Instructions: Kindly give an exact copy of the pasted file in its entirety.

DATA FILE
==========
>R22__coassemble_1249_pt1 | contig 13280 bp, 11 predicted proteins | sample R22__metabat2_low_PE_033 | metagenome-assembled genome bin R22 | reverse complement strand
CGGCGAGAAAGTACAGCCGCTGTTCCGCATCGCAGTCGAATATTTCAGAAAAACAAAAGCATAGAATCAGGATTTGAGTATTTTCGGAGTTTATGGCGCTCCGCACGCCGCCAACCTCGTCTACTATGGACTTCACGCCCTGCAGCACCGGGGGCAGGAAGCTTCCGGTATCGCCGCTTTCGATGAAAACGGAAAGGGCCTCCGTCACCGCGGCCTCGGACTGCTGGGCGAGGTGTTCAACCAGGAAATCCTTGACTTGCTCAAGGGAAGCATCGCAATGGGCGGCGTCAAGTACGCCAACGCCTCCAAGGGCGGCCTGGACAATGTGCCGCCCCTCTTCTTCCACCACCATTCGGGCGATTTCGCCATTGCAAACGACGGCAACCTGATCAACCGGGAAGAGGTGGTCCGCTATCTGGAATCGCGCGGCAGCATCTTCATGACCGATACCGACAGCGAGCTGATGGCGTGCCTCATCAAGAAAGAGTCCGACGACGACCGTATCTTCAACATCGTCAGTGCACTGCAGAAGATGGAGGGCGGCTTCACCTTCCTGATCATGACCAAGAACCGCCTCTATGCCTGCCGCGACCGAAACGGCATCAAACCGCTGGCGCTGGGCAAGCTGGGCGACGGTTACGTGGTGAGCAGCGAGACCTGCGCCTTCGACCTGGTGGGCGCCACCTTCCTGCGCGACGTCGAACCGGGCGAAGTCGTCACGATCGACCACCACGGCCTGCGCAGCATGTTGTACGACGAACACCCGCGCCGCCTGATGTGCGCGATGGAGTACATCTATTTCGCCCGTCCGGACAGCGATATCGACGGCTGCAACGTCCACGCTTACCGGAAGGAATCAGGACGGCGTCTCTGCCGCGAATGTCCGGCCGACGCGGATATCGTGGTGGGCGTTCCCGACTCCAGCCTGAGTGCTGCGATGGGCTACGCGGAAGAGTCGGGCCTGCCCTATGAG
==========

>R22__coassemble_1249_pt1 | contig 13280 bp, 11 predicted proteins | sample R22__metabat2_low_PE_033 | metagenome-assembled genome bin R22 | reverse complement strand
CGGCGAGAAAGTACAGCCGCTGTTCCGCATCGCAGTCGAATATTTCAGAAAAACAAAAGCATAGAATCAGGATTTGAGTATTTTCGGAGTTTATGGCGCTCCGCACGCCGCCAACCTCGTCTACTATGGACTTCACGCCCTGCAGCACCGGGGGCAGGAAGCTTCCGGTATCGCCGCTTTCGATGAAAACGGAAAGGGCCTCCGTCACCGCGGCCTCGGACTGCTGGGCGAGGTGTTCAACCAGGAAATCCTTGACTTGCTCAAGGGAAGCATCGCAATGGGCGGCGTCAAGTACGCCAACGCCTCCAAGGGCGGCCTGGACAATGTGCCGCCCCTCTTCTTCCACCACCATTCGGGCGATTTCGCCATTGCAAACGACGGCAACCTGATCAACCGGGAAGAGGTGGTCCGCTATCTGGAATCGCGCGGCAGCATCTTCATGACCGATACCGACAGCGAGCTGATGGCGTGCCTCATCAAGAAAGAGTCCGACGACGACCGTATCTTCAACATCGTCAGTGCACTGCAGAAGATGGAGGGCGGCTTCACCTTCCTGATCATGACCAAGAACCGCCTCTATGCCTGCCGCGACCGAAACGGCATCAAACCGCTGGCGCTGGGCAAGCTGGGCGACGGTTACGTGGTGAGCAGCGAGACCTGCGCCTTCGACCTGGTGGGCGCCACCTTCCTGCGCGACGTCGAACCGGGCGAAGTCGTCACGATCGACCACCACGGCCTGCGCAGCATGTTGTACGACGAACACCCGCGCCGCCTGATGTGCGCGATGGAGTACATCTATTTCGCCCGTCCGGACAGCGATATCGACGGCTGCAACGTCCACGCTTACCGGAAGGAATCAGGACGGCGTCTCTGCCGCGAATGTCCGGCCGACGCGGATATCGTGGTGGGCGTTCCCGACTCCAGCCTGAGTGCTGCGATGGGCTACGCGGAAGAGTCGGGCCTGCCCTATGAG